Depressing Short Story – from my own personal collection
Sally was drunk again. She had to hide the bottle from her husband, who was asleep in the next room. It hadn’t always been like this. Not very long ago she had been a normal person. But now all she felt were feelings of remorse and regret. The more he told her not to drink, the more she felt the need to disobey him. “Who did he think he was, my father?” Sally would tell herself.
The room swayed and the light outside surged a bleary white. Leaves on the trees blending into each other. Sally drank because she hated him. Hated the man he was. Hated him for not loving her more. She hated him for being imperfect and for realising her own imperfections.
Yesterday they had a fight. For the first time in over a year he said he would take her to lunch and pay for it too. Sally had not even had that treatment on her birthday. He took her to a cheap Chinese restaurant; all the tables were empty and he spoke in the most imposing, racist and irritating tones to the waiter, who was just as local as they were. Her husband’s voice made her shudder.
By the time their meals arrived things had soured between them. He started to tell her all about this girl he used to know. “She was oh-so pretty and oh-so-sexy” and Sally was getting angry. Her husband had not made love to her for over a week now. He punished her in this way when she had been ‘bad’ by sleeping on the couch and telling her that he couldn’t stand to be near her. The longer the days of no-contact ran, the worse Sally’s mood got and the more he started to talk about other girls.
And she told him so.
He shot back at her, telling her to shut up and eat her lunch, the lunch he was buying for her. His lack of sympathy made her feel angry. He wasn’t listening. He kept on going, telling her she was always like this, so jealous, so unreasonable. He was making her so mad…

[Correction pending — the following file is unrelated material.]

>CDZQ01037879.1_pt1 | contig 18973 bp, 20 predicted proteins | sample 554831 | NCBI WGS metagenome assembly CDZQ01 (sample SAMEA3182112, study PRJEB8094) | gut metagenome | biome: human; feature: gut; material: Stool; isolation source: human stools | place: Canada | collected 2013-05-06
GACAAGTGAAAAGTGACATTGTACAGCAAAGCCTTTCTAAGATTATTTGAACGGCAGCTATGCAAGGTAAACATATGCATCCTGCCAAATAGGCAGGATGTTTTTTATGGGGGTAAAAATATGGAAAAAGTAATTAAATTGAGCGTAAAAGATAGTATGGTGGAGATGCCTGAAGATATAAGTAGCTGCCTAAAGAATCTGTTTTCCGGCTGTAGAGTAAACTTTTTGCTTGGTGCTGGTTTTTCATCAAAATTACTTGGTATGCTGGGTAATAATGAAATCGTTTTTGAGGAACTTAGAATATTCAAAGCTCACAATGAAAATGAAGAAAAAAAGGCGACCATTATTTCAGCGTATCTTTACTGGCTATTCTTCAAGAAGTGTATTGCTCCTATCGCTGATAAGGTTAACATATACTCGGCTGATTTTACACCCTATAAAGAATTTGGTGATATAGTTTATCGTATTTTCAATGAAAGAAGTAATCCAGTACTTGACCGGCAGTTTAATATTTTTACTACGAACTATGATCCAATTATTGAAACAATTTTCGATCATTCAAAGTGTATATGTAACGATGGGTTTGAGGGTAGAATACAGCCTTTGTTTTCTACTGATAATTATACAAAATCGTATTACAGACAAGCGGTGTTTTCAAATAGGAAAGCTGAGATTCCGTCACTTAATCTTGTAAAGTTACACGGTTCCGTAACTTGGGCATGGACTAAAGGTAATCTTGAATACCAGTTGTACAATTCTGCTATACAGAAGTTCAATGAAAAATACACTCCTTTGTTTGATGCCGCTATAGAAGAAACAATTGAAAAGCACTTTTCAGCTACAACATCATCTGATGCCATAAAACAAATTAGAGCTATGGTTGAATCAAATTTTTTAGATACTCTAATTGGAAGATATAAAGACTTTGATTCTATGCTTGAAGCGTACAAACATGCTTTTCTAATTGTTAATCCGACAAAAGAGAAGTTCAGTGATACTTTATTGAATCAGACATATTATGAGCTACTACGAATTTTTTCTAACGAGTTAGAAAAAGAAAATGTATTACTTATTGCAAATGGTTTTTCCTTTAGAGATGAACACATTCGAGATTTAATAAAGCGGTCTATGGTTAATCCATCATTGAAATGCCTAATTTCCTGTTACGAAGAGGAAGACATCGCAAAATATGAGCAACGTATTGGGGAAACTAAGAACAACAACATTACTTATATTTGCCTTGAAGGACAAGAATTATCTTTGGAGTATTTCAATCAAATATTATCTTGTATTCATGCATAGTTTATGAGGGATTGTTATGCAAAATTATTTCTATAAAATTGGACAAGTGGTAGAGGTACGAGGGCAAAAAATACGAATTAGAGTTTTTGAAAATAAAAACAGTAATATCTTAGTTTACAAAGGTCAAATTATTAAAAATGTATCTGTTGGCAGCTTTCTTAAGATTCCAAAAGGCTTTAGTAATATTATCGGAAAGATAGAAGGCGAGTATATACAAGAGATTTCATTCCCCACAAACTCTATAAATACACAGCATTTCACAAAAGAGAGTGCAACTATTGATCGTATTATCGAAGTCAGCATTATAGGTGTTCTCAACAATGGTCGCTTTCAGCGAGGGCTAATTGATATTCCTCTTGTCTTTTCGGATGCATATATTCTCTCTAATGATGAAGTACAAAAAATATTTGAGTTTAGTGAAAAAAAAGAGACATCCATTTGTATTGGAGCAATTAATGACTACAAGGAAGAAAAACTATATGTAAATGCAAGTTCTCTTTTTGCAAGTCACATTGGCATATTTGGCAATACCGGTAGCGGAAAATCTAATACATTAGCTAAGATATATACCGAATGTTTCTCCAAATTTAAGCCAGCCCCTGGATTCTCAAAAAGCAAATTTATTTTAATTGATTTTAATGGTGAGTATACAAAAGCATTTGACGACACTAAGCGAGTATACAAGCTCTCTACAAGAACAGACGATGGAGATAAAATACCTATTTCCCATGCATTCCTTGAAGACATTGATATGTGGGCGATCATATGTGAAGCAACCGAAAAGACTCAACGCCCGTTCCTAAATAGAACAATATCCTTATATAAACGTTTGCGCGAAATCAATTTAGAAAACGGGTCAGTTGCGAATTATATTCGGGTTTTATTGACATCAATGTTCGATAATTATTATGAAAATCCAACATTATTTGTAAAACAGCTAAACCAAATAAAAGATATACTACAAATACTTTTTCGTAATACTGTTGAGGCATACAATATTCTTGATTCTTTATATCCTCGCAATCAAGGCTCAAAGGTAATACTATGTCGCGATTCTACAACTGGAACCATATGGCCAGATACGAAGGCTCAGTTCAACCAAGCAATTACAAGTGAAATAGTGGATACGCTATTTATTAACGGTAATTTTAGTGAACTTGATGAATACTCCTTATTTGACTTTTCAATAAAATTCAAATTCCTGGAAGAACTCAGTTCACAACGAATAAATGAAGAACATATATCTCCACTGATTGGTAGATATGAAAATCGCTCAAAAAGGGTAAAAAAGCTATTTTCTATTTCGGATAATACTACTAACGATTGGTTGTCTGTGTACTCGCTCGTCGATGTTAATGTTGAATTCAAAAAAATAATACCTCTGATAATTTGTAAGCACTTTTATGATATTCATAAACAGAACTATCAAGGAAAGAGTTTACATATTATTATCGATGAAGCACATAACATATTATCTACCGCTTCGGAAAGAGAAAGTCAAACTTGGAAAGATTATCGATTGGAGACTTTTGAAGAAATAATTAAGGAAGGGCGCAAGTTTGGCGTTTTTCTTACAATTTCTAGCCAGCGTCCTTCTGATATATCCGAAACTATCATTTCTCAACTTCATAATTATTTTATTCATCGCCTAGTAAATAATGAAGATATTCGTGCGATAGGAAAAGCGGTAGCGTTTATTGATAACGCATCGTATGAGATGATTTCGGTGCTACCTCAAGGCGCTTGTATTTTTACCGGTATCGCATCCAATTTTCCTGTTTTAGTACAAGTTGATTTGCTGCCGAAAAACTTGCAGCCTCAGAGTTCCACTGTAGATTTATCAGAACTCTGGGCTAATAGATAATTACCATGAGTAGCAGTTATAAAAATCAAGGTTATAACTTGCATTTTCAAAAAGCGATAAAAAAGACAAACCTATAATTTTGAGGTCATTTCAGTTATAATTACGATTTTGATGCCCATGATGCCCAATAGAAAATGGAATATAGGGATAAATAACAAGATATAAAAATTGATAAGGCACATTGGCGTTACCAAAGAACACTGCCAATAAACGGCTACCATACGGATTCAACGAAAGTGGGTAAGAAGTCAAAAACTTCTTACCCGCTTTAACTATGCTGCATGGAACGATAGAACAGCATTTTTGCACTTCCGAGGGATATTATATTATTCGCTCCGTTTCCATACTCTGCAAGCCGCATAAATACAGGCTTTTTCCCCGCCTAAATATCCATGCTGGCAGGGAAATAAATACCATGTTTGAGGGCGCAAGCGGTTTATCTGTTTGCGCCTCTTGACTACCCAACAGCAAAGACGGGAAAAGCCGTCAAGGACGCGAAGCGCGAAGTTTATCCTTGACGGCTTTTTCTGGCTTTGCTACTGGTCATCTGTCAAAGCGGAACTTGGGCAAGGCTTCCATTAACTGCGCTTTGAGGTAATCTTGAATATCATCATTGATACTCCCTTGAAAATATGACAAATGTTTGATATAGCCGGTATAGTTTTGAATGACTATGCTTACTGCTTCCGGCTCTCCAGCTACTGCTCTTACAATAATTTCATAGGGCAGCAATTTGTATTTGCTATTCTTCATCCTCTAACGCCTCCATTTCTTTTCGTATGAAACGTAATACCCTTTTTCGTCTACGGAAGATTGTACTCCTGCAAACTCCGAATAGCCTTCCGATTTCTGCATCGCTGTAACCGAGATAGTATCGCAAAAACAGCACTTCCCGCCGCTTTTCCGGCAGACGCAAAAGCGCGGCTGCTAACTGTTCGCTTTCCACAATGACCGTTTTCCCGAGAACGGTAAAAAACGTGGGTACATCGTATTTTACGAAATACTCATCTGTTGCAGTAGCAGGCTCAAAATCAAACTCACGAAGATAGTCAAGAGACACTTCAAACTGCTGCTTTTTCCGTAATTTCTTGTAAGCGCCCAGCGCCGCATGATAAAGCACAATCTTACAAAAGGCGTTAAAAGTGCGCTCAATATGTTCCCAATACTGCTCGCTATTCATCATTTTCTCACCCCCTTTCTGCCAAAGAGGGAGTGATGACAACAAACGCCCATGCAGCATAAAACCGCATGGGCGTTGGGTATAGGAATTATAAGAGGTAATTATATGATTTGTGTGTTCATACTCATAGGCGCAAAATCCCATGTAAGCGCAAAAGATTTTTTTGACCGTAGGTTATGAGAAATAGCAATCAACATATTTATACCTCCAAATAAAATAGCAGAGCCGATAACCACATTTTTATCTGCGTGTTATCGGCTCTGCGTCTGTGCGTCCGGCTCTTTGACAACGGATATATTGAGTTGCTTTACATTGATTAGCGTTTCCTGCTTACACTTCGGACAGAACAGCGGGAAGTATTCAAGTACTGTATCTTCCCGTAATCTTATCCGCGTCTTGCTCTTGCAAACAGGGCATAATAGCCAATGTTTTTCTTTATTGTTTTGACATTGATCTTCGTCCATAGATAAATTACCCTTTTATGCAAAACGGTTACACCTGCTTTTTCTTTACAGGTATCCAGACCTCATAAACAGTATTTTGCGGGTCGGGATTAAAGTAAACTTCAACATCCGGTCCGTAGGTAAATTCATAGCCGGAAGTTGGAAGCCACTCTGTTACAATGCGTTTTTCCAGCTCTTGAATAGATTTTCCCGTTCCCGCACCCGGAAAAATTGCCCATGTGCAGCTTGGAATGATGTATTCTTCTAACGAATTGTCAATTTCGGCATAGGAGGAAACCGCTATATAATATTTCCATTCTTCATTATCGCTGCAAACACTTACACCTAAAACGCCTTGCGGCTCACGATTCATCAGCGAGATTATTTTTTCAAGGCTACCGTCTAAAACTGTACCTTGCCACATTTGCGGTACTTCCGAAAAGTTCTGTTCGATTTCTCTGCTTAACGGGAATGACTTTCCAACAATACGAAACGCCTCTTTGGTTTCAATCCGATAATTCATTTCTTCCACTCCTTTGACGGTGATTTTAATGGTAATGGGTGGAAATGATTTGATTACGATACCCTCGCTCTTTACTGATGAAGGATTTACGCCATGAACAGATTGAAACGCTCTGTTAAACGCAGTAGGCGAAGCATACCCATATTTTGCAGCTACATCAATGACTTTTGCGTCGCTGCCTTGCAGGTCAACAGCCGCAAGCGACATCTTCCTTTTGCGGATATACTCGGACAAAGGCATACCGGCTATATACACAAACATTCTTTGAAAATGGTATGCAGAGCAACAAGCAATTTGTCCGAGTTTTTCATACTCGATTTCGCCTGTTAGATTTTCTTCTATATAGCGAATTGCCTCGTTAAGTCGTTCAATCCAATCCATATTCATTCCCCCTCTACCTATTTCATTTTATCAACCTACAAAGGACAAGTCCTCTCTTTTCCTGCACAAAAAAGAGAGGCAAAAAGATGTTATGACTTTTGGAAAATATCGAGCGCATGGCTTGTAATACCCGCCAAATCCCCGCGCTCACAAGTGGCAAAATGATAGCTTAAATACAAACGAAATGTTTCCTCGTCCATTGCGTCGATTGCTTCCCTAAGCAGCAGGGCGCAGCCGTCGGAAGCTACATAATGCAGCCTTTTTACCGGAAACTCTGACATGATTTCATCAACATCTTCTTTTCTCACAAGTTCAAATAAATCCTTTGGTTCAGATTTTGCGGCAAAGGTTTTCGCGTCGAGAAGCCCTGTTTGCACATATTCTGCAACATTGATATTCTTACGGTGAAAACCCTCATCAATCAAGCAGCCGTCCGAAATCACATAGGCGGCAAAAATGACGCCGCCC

Sally tried to take a deep breath.
She tried to calm herself down.
She tried to talk and he interrupted her again. Sally became so frustrated that she slammed her chopsticks down on the plate and she fled out the door. Walking a few paces away from the restaurant, she realised that she didn’t have the keys to the apartment, so she had to go back – and grovel for them. When she got to the restaurant and looked at her plate, she noticed that her chopsticks had broken. They had snapped perfectly in half on the plate, leaving everything else in perfect order, the plate totally unchipped and the food not even spilled. “There must have been a weak point” she thought to herself.
All things have a weak point.
He leapt to his feet and paid the bill, with Sally looking sheepish behind him in the empty restaurant. Sally asked for the keys to the apartment and instead of giving them to her, he started to run up the street, away from her. Sally yelled for him to “Come back, come back!” in the crowded street but he had gone. And she was embarrassed. She walked home alone. She don’t know how she’d get in.
And they tried to have a nice day together. But the hurt and the pain between them was too great. The pain could not be stopped.
So today Sally has been drinking. Tomorrow she will do the same. He won’t leave, he won’t love her. He just remains in limbo, here in this stuffy, dark apartment. Sometimes Sally thinks about killing herself. But she knows that it wouldn’t do any good.